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Mandatory Fields
Yang, Z., Wang, S., Tian, Q., Wang, B., Hethke, M., McNamara, M.E., Benton, M.J., Xu, X., Jiang, B.
Palaeogeography Palaeoclimatology Palaeoecology
Palaeoenvironmental reconstruction and biostratinomic analysis of the Jurassic Yanliao Lagerstätte in northeastern China
Optional Fields
Palaeolake Volcanism Taphonomy Ecosystem Middle–Late Jurassic Yanliao Biota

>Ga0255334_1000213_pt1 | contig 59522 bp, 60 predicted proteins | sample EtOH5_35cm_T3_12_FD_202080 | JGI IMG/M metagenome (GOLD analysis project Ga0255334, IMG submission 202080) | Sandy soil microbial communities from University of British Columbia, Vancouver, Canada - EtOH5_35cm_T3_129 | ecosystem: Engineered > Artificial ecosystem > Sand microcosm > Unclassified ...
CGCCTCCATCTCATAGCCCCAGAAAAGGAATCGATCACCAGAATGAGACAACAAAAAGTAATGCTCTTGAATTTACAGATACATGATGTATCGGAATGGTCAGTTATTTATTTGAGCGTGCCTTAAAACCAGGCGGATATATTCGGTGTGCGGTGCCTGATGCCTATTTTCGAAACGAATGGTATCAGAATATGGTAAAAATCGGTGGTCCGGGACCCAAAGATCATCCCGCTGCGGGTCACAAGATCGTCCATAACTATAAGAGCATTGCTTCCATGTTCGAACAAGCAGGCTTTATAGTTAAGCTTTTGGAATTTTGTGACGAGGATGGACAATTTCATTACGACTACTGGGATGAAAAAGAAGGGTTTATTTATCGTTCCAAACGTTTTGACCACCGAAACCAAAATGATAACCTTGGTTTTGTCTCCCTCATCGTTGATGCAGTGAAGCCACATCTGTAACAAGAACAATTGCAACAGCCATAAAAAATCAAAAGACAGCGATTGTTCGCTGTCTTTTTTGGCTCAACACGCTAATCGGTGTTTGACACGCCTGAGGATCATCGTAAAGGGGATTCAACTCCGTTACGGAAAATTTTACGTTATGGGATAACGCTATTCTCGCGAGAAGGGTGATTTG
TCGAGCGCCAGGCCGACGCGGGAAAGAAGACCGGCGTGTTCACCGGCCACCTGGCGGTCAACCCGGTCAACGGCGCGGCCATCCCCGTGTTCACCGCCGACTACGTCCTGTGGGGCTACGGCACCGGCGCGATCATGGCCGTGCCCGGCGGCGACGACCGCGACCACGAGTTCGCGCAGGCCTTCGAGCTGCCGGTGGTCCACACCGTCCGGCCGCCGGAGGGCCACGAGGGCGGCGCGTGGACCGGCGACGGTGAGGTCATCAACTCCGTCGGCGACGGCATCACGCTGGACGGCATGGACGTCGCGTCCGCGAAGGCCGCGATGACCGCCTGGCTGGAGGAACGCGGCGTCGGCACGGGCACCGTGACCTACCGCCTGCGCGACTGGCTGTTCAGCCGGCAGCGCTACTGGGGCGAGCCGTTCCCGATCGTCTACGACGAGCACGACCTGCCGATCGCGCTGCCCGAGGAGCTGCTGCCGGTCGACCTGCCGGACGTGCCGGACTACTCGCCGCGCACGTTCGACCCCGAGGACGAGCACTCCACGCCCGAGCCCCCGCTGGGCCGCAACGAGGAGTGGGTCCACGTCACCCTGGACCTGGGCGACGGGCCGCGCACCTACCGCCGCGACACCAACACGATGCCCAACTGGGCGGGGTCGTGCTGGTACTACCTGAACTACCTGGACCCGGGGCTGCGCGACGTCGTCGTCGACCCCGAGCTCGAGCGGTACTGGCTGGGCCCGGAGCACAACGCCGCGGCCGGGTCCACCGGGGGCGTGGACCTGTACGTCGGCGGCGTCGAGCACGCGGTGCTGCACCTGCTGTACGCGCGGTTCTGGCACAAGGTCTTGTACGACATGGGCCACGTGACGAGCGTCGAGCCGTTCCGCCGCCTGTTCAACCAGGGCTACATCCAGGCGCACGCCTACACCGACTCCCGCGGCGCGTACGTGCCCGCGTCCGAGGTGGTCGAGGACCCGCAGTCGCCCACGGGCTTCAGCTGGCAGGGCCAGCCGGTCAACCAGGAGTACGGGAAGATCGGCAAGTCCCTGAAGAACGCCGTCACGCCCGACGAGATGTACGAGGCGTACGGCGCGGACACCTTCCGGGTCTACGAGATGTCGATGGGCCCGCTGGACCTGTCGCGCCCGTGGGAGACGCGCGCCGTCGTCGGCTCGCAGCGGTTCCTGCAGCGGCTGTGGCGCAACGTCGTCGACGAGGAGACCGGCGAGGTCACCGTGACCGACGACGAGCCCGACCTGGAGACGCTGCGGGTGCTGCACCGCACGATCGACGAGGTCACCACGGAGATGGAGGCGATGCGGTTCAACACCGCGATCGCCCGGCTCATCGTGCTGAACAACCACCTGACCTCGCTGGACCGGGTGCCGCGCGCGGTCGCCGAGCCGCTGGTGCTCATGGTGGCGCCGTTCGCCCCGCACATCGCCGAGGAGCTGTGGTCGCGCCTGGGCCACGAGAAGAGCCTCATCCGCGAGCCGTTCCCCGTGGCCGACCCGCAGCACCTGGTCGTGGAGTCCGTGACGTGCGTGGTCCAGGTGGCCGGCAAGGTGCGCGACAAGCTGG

The Middle–Upper Jurassic Yanliao Lagerstätte contains numerous exceptionally preserved fossils of aquatic and land organisms, including insects, salamanders, dinosaurs, pterosaurs and mammaliaforms. Despite extensive study of the diversity and evolutionary implications of the biota, the palaeoenvironmental setting and taphonomy of the fossils remain poorly understood. We reconstruct both the palaeoenvironment of the Daohugou area (one of the most famous Yanliao fossil areas), and the biostratinomy of the fossils. We use high-resolution stratigraphic data from field investigation and excavations to document in detail the stratigraphic succession, lithofacies, facies associations, and biostratinomic features of the Lagerstätte. Our results show that frequent volcanic eruptions generated an extensive volcaniclastic apron and lake(s) in the studied area. The frequent alternation of thin lacustrine deposits and thick volcaniclastic apron deposits indicates either that the studied area was located in the marginal regions of a single lake, where the frequent influx of volcaniclastic apron material caused substantial fluctuations in lake area and thus the frequent lateral alternation of the two facies, or that many short-lived lakes developed on the volcaniclastic apron. Most terrestrial insects were preserved in the laminated, normally graded siltstone, claystone and tuff facies that form many thin intervals with deposits of graded sandstone, siltstone and tuff in between. Within each interval the terrestrial insects occur in many laminae associated with abundant aquatic organisms, but are particularly abundant in some laminae that directly underlie tuff of fallout origin. Most of these terrestrial insects are interpreted to have been killed in the area adjacent to the studied palaeolake(s) during volcanic eruptions. Their carcasses were transported by influxes of fresh volcaniclastic material, primarily meteoric runoff and possibly minor distal pyroclastic flow into the palaeolake(s), and were buried in palaeolake deposits prior to extended decay probably due to a combination of rapid vertical settling, ash fall and water turbulence.
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